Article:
What is Easter, and what does it have to do with bunnies?


Photo Source: https://timesofindia.indiatimes.com/life-style/events/happy-easter-sunday-2020-images-quotes-wishes-messages-cards-greetings-pictures-and-gifs/articleshow/75097498.cms

Isaac Nisolo

Easter’s coming up, (depending on when you read this it may have passed already), everyone’s favorite holiday about guests breaking into your property and leaving gifts… wait, that’s Christmas… everyone’s favorite holiday where you walk around and collect candy… no, wait, that’s Halloween. I guess Easter is everybody’s favorite holiday where what it’s identity and celebrations are not clearly defined beyond: there is a bunny that lays eggs.

Most people at least know that Easter itself is meant to celebrate the belief of the rebirth of Jesus in the religion of Christianity, but where do eggs and bunnies and all the other Easter celebrations come into play? Especially considering that as far as I know, rabbits don’t lay eggs. Many people have conflicting beliefs on what the Easter Bunny symbolizes, but one fact that remained true in all of my research is that it comes from Pagan roots, and have very little to do with the rebirth aspect of the holiday. In fact, almost none of the more popular traditions really have anything to do with Christianity, as many historians believe that the holiday was originally a day the Pagan’s celebrated their god Eostre (hence the name, Easter) and the beginning of Spring. Eggs represent birth and fertility, and bunnies do as well, and because the Pagan god Eostre was the god of fertility, the bunnies and eggs were part of the original celebration of the start of spring. The bunnies and the eggs are a part of Easter completely separately to the rebirth of Jesus aspect, which seems to have been added to make the holiday more Christian while keeping the roots of the original holiday intact, especially considering Spring does symbolize rebirth, so both aspects of the holiday, although separate, do work well together.

Another strange thing about Easter is how popular it is. About 80% of Americans celebrate Easter, and yes, I know, it’s a Christian holiday, but Christmas is as well, and 90% of Americans celebrate that, even considering that only about 63% percent of the US population today are Christians. This could become a completely different conversation about how Easter and Christmas seem to be slowly losing their roots in Christianity, but that’s a much more complicated question that isn’t what this is about anyway. MANY people celebrate Easter, especially considering (this may shock you), only around 65% of Americans celebrate Halloween. Yes, Easter is more popular in the USA then Halloween. If that doesn’t shock you, I don’t know what will.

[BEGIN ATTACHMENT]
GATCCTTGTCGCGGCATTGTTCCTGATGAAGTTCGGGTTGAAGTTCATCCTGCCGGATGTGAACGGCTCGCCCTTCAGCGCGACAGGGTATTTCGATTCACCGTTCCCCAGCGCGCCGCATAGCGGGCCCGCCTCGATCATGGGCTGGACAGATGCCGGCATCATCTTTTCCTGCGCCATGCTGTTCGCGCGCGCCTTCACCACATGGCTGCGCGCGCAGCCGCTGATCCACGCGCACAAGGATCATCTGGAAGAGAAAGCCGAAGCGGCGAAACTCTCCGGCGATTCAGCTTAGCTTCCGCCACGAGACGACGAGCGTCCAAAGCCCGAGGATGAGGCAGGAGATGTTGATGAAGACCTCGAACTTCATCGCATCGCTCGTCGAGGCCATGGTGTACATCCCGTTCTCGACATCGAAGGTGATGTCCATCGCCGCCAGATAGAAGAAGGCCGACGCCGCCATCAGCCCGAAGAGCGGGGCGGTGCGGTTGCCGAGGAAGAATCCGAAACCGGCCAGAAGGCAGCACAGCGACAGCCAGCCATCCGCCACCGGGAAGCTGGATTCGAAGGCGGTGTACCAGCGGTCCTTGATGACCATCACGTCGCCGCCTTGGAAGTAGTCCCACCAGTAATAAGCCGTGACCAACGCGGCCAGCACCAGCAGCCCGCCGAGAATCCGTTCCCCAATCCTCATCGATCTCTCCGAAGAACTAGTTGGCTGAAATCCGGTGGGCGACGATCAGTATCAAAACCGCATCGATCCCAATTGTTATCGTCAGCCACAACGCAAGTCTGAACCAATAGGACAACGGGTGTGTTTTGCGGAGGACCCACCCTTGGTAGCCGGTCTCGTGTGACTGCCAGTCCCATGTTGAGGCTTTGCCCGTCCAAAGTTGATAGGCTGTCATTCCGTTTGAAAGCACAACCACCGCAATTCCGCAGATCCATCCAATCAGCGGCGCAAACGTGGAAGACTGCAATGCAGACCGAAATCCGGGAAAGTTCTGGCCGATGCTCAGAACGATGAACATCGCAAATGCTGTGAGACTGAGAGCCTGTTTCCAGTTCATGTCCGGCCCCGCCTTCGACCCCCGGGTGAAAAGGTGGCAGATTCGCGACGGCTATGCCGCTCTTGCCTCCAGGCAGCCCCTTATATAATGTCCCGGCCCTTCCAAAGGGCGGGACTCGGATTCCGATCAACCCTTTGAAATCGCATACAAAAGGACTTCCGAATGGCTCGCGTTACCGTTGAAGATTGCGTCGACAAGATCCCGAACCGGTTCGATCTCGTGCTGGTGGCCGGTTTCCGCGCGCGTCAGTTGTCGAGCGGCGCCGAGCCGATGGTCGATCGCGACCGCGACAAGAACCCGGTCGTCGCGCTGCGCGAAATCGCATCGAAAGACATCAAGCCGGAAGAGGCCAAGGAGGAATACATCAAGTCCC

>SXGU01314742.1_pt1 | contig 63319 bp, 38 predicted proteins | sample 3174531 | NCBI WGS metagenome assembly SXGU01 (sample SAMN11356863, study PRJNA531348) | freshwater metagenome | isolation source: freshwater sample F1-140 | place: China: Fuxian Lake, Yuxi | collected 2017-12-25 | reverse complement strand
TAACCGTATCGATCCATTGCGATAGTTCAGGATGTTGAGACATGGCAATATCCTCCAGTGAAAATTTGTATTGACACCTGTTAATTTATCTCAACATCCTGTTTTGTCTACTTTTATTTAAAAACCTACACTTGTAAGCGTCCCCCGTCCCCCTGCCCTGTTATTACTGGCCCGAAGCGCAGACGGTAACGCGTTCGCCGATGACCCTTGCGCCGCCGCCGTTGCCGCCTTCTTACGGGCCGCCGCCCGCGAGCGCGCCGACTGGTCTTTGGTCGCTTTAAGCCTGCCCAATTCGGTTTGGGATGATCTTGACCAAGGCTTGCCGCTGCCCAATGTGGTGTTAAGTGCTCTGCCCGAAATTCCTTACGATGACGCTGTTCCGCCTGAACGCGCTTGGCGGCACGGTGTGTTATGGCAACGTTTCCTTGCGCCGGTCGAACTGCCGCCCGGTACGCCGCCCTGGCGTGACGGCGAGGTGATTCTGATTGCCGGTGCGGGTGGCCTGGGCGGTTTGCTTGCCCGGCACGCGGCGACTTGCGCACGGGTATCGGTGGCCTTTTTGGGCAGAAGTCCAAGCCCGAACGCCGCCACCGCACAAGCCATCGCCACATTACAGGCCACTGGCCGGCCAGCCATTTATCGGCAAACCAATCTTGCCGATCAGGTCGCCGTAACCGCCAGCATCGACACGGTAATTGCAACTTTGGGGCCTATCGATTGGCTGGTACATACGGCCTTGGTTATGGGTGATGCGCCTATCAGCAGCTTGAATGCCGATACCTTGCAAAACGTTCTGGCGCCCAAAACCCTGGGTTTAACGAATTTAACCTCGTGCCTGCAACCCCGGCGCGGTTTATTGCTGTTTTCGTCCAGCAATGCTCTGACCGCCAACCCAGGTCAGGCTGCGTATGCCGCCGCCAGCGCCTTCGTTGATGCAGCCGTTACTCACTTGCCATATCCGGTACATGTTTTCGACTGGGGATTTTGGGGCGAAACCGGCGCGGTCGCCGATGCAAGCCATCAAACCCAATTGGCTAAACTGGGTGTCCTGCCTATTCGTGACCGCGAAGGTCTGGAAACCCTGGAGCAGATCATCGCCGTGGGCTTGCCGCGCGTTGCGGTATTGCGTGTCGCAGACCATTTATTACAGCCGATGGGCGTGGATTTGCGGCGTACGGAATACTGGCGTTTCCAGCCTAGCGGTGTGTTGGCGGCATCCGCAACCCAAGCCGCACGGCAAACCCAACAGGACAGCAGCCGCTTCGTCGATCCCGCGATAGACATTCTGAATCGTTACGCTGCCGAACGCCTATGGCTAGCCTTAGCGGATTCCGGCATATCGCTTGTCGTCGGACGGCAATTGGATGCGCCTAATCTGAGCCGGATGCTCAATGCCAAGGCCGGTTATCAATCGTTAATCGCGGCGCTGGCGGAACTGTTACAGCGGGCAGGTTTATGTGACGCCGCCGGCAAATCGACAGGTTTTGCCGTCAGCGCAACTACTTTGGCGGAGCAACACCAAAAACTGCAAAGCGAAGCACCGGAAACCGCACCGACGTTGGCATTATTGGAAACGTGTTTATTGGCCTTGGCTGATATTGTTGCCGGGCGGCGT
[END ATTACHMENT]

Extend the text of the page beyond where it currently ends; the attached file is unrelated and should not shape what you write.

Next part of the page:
Moving on from the popularity of Easter, let’s talk about the traditions. Most of the common ones don’t have much to do with Christianity, like the egg hunt, which seems to have some German origins, the egg dyeing, Easter baskets, the hollow chocolates, and rolling eggs down a hill with a spoon, which seems to be popular as it is celebrated at the WHITE HOUSE, yet I have never heard of it? Is this just me? Does everybody else know about this? There are also some traditions that seem to be less popular due to the large amount of Easter celebrators that aren’t actively Christian, like reading the bible with the whole family. And there’s also a third section of traditions, and I think the best word to describe them is obscure. They aren’t very popular in the US, but some of them are just so- interesting, that I couldn’t leave them out. My personal favorite is a tradition that is celebrated in New Guinea and possibly New Zealand as well, which arose from the problem that after going to church, all the chocolates outside melted. So they decided, instead of just bringing the chocolates inside or something, they knew that the best course of action would be to replace the chocolate with a different tasty treat for the whole family… what could it be? Tobacco, obviously. Yes, but where would they put the tobacco and cigarettes? Obviously as decorations in trees near the church, where else? It’s a perfect idea! I have no idea if this is still used today, probably not because now we know how deadly tobacco and cigarettes are, but the image of a Christmas tree decorated with cigarettes is going to stay in my mind forever now. I hope the cigarettes weren’t lit or else the people would have a large problem on their hands really fast.

Anyway, I hope you learned something today about Easter and the celebrations people take part in on this holiday. All traditions and beliefs are great, (even tobacco trees, no matter the fire hazard,) and this article was just to hopefully spread some light on what Easter is because for me personally, it has always been the most confusing holiday. Thanks for reading and goodbye.